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An Mississippi worker can pursue a bad-faith claim against the workers compensation insurer that refused to pay for her whirlpool bath tub and Nike sneakers after a 1984 injury, the state Court of Appeals ruled.
Cindy Walls was working for Houston, Mississippi-based furniture wholesaler Franklin Corp. when she injured her back in 1984, court records show. She filed a workers comp claim, and a Mississippi Workers' Compensation Commission administrative judge ordered Franklin's workers comp insurer, Mutual of Wausau Insurance Corp., to pay for Ms. Walls' injury-related medical expenses.
Wausau reimbursed Ms. Walls for most all of her medical expenses, but the insurer refused to reimburse her for the whirlpool bath and Nike Air Max sneakers she said her physician prescribed, according to records.
Ms. Walls sued Franklin and Wausau in 1997 in Chickasaw County Justice Court in Mississippi for bad faith, as the expenses had not yet been paid, records show.
Franklin and Wausau then filed a motion with the Mississippi Workers' Compensation Commission to ask if the expenses were reasonable and medically necessary, according to records.
The commission decided to postpone a decision until the justice court resolved the bad-faith action. However, the justice court dismissed Ms. Walls's action since she failed to first exhaust her administrative remedies, records show. The Mississippi Supreme Court affirmed the dismissal in November 2001, noting that “disputes over what is reasonable and necessary should be resolved through the commission's procedures.”
Records show that an administrative judge for the commission then determined the tub and sneakers were medically necessary, and ordered Franklin and Wausau to pay for them and any other unpaid medical expenses.
In 2002, Ms. Walls again sued Franklin and Wausau, saying they acted in bad faith by still not paying the expenses, according to records. She sought $2,433.18 in compensatory damages and an unspecified amount of punitive damages.
Seven months later, Wausau reimbursed her for the tub and the sneakers, records show.
Ms. Walls amended her complaint in January 2008, chronicling “two decades worth of allegedly unpaid medical expenses and bad faith actions by Wausau,” according to records. Her claim for actual damages was $600,000, and she requested $5.4 million in punitive damages, as well as $100,000 in attorney's fees.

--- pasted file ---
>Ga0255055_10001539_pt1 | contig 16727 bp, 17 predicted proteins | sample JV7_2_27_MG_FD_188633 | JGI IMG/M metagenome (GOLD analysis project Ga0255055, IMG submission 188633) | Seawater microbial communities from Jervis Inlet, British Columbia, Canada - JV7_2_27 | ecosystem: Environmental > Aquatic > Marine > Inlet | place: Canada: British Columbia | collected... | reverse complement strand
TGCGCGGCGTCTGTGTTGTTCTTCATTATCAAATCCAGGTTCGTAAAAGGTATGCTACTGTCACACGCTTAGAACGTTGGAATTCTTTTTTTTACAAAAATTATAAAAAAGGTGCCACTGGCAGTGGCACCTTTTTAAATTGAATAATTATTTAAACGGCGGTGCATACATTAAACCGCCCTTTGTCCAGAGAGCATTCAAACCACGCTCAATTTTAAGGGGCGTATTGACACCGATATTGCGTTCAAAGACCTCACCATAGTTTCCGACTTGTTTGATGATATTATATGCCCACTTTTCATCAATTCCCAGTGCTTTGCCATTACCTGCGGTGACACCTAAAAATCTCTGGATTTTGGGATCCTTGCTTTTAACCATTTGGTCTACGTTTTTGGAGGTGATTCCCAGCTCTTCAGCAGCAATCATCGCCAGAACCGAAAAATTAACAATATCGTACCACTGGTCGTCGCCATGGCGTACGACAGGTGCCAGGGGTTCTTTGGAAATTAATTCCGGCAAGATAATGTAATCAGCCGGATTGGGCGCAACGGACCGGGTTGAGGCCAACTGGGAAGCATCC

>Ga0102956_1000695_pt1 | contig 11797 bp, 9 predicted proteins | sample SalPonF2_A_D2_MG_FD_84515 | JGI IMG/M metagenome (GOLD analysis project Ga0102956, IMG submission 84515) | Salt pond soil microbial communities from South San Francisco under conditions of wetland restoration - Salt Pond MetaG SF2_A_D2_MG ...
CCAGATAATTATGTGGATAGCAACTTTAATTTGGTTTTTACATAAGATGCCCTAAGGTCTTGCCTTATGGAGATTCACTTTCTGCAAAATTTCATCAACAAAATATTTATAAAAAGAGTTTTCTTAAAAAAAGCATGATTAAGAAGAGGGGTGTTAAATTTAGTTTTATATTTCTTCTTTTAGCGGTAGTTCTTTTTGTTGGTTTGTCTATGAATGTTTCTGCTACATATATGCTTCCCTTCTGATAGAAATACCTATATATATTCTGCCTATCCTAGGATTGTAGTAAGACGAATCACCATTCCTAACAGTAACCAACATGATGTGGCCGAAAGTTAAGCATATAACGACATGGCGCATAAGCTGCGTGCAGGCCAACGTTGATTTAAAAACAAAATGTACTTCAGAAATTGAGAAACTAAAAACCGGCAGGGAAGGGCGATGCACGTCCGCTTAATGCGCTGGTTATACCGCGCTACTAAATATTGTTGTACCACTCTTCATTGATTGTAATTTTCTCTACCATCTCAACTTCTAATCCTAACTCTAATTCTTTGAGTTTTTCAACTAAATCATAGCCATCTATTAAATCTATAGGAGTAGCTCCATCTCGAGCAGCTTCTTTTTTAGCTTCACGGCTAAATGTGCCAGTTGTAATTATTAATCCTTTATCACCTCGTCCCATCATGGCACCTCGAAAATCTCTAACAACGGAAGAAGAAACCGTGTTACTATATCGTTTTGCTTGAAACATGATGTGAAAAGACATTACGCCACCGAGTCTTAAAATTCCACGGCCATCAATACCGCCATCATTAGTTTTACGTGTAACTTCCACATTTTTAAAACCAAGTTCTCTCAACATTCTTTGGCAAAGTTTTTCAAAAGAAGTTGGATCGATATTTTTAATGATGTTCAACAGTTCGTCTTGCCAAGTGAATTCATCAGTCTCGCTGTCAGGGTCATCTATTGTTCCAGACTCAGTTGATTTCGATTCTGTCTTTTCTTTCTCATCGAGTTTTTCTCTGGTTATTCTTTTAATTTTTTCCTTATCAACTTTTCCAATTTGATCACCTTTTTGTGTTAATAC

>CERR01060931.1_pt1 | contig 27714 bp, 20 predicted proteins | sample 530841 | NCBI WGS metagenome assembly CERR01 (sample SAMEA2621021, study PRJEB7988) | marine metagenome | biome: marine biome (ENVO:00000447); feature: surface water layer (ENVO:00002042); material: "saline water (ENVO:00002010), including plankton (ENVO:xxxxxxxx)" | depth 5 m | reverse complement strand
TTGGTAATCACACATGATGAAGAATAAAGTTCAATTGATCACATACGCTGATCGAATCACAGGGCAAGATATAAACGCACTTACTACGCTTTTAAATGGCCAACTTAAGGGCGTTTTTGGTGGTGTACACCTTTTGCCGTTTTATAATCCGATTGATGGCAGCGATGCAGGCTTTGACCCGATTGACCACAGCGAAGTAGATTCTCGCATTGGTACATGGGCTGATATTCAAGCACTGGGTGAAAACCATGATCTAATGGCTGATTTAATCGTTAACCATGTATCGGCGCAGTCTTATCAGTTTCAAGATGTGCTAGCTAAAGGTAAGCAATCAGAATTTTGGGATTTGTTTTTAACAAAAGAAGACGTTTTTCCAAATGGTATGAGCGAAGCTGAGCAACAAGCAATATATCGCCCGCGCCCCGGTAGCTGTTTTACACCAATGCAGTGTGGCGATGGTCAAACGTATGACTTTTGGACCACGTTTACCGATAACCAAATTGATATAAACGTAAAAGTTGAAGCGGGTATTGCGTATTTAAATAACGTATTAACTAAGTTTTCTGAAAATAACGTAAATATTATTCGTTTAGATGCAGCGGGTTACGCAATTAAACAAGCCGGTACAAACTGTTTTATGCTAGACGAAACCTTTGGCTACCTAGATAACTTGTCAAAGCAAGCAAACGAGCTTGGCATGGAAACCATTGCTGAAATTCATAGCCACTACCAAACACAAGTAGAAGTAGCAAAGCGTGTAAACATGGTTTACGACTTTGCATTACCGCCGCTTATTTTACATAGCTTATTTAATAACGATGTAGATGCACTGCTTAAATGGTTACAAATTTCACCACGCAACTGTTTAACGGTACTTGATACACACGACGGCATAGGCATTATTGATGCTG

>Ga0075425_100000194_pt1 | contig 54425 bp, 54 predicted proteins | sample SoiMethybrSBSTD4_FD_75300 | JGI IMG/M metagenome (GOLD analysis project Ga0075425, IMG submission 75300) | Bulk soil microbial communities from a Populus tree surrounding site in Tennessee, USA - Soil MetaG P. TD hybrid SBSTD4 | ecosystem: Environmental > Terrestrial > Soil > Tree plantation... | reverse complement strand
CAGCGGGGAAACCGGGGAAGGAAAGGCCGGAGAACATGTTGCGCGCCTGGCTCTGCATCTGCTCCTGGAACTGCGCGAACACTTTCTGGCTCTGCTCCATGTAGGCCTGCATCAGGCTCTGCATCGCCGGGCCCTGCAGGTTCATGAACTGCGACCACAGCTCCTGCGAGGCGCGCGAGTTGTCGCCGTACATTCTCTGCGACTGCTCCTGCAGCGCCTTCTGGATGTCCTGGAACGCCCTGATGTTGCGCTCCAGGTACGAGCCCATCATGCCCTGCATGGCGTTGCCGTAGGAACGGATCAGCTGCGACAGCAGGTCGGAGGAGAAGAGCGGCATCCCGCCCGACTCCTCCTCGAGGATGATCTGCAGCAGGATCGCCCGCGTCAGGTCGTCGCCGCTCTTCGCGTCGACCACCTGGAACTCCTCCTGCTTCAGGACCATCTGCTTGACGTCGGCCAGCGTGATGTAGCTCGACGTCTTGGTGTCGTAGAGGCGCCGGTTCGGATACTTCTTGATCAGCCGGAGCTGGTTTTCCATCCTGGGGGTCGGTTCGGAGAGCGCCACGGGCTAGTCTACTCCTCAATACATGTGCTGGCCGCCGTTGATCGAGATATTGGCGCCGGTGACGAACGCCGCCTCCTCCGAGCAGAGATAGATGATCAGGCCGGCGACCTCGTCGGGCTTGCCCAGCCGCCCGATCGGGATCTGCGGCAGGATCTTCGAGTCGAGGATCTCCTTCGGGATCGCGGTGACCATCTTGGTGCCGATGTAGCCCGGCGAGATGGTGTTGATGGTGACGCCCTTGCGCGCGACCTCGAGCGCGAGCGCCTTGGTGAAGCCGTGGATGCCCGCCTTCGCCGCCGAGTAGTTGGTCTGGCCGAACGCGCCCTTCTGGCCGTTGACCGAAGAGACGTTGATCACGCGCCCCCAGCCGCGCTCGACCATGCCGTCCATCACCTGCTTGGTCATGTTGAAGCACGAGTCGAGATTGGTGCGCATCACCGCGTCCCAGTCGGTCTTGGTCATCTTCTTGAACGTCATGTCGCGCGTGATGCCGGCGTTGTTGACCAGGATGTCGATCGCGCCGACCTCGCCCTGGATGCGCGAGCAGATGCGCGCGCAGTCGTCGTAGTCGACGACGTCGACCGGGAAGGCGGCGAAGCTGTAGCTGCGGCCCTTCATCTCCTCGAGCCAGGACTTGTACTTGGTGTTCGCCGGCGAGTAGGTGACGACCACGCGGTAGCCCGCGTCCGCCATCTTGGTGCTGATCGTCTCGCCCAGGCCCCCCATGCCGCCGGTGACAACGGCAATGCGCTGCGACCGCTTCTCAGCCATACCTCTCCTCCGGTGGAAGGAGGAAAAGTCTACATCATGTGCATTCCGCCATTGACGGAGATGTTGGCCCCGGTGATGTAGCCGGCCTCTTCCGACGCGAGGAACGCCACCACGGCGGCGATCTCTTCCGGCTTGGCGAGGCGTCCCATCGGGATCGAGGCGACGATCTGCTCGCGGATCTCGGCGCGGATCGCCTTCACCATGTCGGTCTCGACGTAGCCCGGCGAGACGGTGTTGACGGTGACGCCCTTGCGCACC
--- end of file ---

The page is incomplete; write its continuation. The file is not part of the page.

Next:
According to records, a Chickasaw County Justice Court judge granted Franklin and Wausau's request to dismiss “all claims other than those relating to the tennis shoes and whirlpool bath addressed in the (administrative judge's) 2002 order.”
Franklin and Wausau then filed a motion to keep Ms. Walls from mentioning the dismissed claims, and the justice court agreed.
The judge reasoned that “the life of this case began the day Walls exhausted her administrative remedies,” records show.
The trial began in January 2013, and the evidence was limited to Wausau's delay in payment following the administrative judge's April 2002 ruling, according to records.
The jury sided with Wausau, leading Ms. Walls to appeal, records show.
Franklin and Wausau argued there was no duty to reimburse Ms. Walls until the administrative judge ordered them to do so, so “there could not be any bad-faith conduct before April 2002,” according to records.
The Mississippi Court of Appeals on Tuesday reversed the judgment dismissing Ms. Walls's bad-faith claim against Wausau and remanded the case to the justice court, noting its “hope for a speedy resolution of this old dispute.”
According to the appellate court's ruling, Wausau's duty to pay arose under its contract as Franklin's workers comp insurer, and that the administrative judge's order was merely a confirmation of Wausau's duty to pay.
“The judge erred by strictly limiting Walls' evidence, and thus Walls' bad-faith action, to how Franklin and Wausau handled her claims for the shoes and bath after the (administrative judge's) April 2002 order,” the ruling states. “Walls did, however, have evidence of Wausau's alleged bad-faith conduct before April 2002. So she was prejudiced by not being able to present this evidence against Wausau at trial.”
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